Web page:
Police have confirmed there will be no prosecutions of Black Lives Matter protestors or organisers for breaking Covid-19 rules.
Assistant Commissioner Lauano Sue Schwalger said police considered whether enforcement would be appropriate but decided to take "an educative approach with organisers on this occasion".
"Police spoke to organisers of Monday's events to ensure they were aware of the guidelines for mass gatherings under Alert Level 2 restrictions," Ms Schwalger said.
"Organisers made an effort to ensure participants complied with the guidelines... It was an unfortunately reality, with the numbers of people who attended, that this quickly became impractical.
"In these circumstances, it was probable that attempts to enforce Alert Level 2 would have caused tension in an otherwise peaceful protest, without being effective to enhance physical distancing, given the numbers in attendance."
Thousands gathered at Auckland's Aotea Square on Monday and it was estimated hundreds turned out in front of Parliament in Wellington to protest the killing of US man George Floyd, who died after a police officer pinned him to the ground by his neck for more than eight minutes.
Under Alert Level 2, public gatherings are limited to 100 people in New Zealand.
Yesterday, Prime Minister Jacinda Ardern said the protestors "have breached the rules".
"It was not right," she said. "New Zealanders have given up a lot.
"I understand the sentiment, but I cannot condone breaking the rules."
When asked if there is racism within New Zealand's police force, Ms Ardern said that "everyone would acknowledge no country is perfect and New Zealand has never claimed to be".
"We have to continually strive to make sure we address issues of unconscious bias in our own systems. What I am proud of is we are continually to see an increase in diversity in our police, because that is an important part of making progress."
Police Minister Stuart Nash said yesterday the way new constables are trained has changed to recognise unconscious bias in the police force - but he did not believe there is institutional racism within the force.
When asked the difference, Mr Nash said "racism is a belief system whereas unconscious bias is a series of experiences that may cloud someone's view of certain circumstances or people".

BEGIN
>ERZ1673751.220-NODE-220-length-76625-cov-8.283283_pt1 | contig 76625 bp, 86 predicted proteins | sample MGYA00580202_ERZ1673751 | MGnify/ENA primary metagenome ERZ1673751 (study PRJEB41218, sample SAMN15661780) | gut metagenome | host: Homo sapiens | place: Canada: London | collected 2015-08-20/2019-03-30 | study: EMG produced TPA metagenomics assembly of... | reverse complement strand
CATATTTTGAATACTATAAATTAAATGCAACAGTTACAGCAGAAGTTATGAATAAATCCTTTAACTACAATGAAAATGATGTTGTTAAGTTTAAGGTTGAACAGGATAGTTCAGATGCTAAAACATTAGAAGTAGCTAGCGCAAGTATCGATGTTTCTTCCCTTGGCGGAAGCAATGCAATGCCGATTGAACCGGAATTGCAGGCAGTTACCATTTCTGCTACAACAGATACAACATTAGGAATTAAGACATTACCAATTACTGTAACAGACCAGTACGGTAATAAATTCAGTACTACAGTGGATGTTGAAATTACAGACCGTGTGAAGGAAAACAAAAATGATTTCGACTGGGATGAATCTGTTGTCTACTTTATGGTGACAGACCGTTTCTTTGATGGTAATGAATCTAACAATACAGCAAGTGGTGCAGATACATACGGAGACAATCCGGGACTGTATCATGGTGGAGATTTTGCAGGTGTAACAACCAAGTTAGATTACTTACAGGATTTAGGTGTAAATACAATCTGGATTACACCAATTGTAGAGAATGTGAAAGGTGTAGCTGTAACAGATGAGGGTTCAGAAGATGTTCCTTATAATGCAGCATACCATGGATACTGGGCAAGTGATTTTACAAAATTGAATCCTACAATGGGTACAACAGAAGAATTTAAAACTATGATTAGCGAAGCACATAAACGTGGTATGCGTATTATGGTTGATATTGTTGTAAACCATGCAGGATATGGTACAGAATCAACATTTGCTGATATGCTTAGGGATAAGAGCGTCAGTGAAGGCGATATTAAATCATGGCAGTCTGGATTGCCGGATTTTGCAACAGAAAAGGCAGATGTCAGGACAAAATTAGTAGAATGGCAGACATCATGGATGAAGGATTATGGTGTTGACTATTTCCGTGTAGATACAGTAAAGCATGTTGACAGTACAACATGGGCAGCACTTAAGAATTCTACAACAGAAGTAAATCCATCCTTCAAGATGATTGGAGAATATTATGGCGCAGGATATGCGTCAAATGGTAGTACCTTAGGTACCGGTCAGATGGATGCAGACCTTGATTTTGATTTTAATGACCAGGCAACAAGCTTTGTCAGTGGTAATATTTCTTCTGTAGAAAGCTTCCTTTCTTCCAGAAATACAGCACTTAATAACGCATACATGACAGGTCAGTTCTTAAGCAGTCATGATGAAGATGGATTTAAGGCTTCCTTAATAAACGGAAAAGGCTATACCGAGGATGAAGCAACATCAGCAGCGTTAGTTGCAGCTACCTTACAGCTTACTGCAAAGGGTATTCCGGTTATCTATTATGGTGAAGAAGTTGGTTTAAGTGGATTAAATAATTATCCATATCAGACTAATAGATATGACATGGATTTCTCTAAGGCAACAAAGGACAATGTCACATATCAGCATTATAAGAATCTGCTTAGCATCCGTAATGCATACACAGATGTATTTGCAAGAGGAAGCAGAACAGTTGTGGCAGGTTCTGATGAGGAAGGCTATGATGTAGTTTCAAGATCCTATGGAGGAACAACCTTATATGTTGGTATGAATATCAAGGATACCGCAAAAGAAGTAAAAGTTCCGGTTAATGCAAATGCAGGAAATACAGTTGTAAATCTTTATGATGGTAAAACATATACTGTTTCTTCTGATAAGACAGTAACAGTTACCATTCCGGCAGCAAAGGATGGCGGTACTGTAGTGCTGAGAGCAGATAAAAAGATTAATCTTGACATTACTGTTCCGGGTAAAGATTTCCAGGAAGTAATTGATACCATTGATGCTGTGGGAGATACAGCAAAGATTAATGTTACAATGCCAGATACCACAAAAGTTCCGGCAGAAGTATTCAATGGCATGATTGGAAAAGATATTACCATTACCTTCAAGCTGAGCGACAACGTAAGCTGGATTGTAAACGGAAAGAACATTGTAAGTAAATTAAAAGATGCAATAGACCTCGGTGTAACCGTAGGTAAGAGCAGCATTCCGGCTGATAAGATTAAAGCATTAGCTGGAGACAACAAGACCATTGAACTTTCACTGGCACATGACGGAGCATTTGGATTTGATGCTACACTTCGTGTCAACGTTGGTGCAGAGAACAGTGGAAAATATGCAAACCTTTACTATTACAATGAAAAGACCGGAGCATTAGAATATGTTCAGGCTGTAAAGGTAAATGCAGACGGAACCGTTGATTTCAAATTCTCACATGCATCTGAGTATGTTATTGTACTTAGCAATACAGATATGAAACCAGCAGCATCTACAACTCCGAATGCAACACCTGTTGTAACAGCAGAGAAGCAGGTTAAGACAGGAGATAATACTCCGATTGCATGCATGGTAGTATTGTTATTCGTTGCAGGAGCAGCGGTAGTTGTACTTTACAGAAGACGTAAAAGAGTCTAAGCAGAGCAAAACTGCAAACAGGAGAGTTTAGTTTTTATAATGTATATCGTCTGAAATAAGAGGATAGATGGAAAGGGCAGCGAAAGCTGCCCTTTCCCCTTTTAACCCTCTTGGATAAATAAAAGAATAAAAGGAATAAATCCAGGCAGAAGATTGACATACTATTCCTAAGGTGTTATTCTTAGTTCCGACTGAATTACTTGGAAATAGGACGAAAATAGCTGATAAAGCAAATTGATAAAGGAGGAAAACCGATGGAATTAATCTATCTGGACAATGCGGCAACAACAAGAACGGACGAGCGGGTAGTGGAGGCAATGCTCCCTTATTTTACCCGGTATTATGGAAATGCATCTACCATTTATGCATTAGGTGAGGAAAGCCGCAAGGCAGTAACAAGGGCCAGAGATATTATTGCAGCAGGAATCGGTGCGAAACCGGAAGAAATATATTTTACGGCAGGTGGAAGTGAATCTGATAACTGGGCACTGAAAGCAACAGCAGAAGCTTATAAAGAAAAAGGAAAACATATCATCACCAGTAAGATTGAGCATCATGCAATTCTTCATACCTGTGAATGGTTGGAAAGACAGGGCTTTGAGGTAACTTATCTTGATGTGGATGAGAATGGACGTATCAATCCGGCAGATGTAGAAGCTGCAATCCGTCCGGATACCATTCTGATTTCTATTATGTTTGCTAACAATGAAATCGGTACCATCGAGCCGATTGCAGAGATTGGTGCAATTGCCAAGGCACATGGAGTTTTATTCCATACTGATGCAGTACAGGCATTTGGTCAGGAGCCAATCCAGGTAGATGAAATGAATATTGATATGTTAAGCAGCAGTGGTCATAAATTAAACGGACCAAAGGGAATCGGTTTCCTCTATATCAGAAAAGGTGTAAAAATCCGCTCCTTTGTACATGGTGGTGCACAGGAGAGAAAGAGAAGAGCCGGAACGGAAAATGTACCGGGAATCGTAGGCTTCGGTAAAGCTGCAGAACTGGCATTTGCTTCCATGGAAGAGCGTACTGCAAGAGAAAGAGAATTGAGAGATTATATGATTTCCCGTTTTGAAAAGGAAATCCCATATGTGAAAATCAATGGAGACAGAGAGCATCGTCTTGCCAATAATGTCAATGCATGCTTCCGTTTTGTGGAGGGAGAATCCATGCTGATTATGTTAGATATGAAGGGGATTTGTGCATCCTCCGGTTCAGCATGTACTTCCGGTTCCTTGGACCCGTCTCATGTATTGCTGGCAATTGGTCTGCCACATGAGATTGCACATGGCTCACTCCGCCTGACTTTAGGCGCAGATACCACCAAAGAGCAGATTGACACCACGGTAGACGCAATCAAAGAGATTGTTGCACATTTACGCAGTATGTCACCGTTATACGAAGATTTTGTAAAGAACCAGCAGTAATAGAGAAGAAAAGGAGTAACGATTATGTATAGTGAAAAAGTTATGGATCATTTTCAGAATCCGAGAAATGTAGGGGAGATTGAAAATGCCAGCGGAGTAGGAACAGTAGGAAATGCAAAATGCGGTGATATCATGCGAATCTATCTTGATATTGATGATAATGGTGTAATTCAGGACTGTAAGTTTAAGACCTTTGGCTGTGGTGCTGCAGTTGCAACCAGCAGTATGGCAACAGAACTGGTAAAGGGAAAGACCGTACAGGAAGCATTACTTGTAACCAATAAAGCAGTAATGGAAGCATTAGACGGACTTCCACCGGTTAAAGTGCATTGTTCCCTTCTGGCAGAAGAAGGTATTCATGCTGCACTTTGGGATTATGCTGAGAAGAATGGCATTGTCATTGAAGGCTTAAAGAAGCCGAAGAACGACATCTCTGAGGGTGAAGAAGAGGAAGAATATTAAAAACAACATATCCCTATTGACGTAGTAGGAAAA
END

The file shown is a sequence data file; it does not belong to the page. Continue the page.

He said the result of racism and unconscious bias "can be" the same.
Tania Sawicki Mead of JustSpeak called debating the difference between racism and unconscious bias "semantics".
"Unconscious bias is a way to get around naming racism for what it is. That discomfort people feel in naming racism is really problematic because it ignores the fact that of course there is racism Aotearoa.
"We need to work together to address that racism and we need police to take accountability for the fact that that racism affects Māori and Pasifika, people of colour, every single day.
The Labour Party Māori Caucus today said it made its view "very clear that we are totally opposed to the general arming of our police force", when commenting on the end of the armed response units trial.
"Continuing the conversation around intolerance and racism is crucial to Aotearoa New Zealand recovery post-Covid-19, and the Labour Māori Caucus will do our part to make sure that happens," Meka Whaitiri said.
Yesterday, Labour's Willie Jackson said their Māori caucus could understand the "passion, anger" held by the protestors.
"We understand all that. A lot of Māori are venting the same sort of whakaaro."
Labour's Nanaia Mahuta said they were asking all groups to respect the alert level laws.
"The substance of the issue and reason why people are so passionate about what's happening in America is because many indigenous groups can affiliate to the issue.
"However, we're in circumstances that are unprecedented. We're trying to manage crowds so we can assure people that when they go out in public they are safe. We're asking all organisers of any activity to respect the laws."